We started seeing this plant a lot on our neighborhood as many homeowners took advantage of stipends to convert their lawns to waterwise garden planting. It seems to do quite well and makes a dramatic statement in any garden. The color, and it’s large stature make it stand out against almost anything else in the garden. As we convert our own garden to more waterwise plants, I will certainly be looking at it as a candidate for the sunnier front garden.
Photos: Douglas E. Welch
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Leonotis leonurus, also known as lion’s tail and wild dagga, is a plant species in the Lamiaceae (mint) family. The plant is a broadleaf evergreen large shrub native to South Africa and southern Africa, where it is very common. It is known for its medicinal and mild psychoactive properties. The main psychoactive component of Leonotis leonurus is leonurine. The name ‘wild dagga’ links it closely to cannabis as ‘dagga’ derived from the Khoikhoi ‘dachab’ is an indigenous South African name for cannabis species.
The shrub grows 3 to 6 ft (1 to 2 m) tall by 1.5 to 3.5 feet (0.46 to 1.07 m) wide. The medium-dark green 2–4 inches (5.1–10.2 cm) long leaves are aromatic when crushed. The plant has tubular orange flowers in tiered whorls, typical to the mint family, that encircle the square stems. They rise above the foliage mass during the summer season, with flowering continuing into winter in warmer climates.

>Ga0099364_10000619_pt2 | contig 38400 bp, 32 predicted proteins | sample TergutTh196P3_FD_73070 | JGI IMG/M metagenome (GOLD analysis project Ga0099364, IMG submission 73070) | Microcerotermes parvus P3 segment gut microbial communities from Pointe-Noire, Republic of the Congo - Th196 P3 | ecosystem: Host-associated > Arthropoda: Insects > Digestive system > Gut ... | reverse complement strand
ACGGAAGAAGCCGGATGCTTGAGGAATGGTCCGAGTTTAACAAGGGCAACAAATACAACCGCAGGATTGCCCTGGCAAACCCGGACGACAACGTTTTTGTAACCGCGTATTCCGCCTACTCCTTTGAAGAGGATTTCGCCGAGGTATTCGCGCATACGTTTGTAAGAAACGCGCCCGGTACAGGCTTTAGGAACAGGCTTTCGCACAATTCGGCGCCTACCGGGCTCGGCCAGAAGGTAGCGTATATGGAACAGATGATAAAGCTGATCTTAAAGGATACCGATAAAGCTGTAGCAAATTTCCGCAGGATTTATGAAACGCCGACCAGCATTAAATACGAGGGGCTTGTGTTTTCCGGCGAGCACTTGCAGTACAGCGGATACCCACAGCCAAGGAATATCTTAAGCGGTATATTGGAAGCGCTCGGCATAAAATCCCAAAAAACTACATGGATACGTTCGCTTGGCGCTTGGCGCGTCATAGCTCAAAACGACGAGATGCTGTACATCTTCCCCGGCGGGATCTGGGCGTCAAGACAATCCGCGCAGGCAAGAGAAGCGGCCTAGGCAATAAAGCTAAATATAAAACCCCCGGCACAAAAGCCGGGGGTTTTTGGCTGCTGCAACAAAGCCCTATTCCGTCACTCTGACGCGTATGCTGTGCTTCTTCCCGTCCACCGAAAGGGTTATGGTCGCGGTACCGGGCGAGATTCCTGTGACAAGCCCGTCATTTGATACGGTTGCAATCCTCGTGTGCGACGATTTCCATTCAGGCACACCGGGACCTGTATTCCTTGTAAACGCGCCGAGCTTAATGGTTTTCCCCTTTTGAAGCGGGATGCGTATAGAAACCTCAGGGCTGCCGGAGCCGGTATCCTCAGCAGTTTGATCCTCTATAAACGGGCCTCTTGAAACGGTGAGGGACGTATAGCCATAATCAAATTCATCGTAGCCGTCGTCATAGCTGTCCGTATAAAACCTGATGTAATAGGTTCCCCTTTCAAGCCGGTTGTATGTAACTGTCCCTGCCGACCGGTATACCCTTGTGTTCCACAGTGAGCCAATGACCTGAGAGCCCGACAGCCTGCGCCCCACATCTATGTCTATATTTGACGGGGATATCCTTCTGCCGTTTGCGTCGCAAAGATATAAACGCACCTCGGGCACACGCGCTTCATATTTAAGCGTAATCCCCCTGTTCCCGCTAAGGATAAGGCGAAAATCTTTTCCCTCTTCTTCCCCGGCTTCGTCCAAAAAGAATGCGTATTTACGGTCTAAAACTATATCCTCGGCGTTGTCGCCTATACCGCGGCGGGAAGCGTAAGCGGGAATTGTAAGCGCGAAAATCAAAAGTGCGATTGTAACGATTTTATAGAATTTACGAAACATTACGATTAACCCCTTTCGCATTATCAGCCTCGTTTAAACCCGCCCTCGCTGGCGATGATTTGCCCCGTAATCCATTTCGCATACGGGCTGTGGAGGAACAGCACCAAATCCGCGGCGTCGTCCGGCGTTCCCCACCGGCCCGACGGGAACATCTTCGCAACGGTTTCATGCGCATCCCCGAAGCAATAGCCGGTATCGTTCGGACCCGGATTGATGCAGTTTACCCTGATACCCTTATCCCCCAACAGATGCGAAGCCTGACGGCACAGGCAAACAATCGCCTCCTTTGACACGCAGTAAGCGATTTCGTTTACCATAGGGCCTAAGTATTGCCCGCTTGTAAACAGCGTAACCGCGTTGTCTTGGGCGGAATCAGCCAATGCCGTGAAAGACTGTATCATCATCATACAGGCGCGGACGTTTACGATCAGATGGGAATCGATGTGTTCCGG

Variation in flower color
A white variety (known colloquially as ‘Alba’) and a yellow variety also exist.
In its native habitats Leonotis leonurus attracts nectivorous birds (mainly sunbirds), as well as various insects such as butterflies. The flowers’ mainly orange to orange-red colour and tubular shape are indicative of its co-evolution with African sunbirds, which have curved bills suited to feeding from tubular flowers. — Wikipedia
More information on Leonotis leonurus:
- Leonotis leonurus on Wikipedia
- Leonotis leofurus at San Marcos Growers
- Leonotis leofurus discussion on Dave’s Garden
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Interesting Plant is a series from A Gardener’s Notebook blog and podcast that highlights the most interesting plants I find in my Internet and real-world travels — Douglas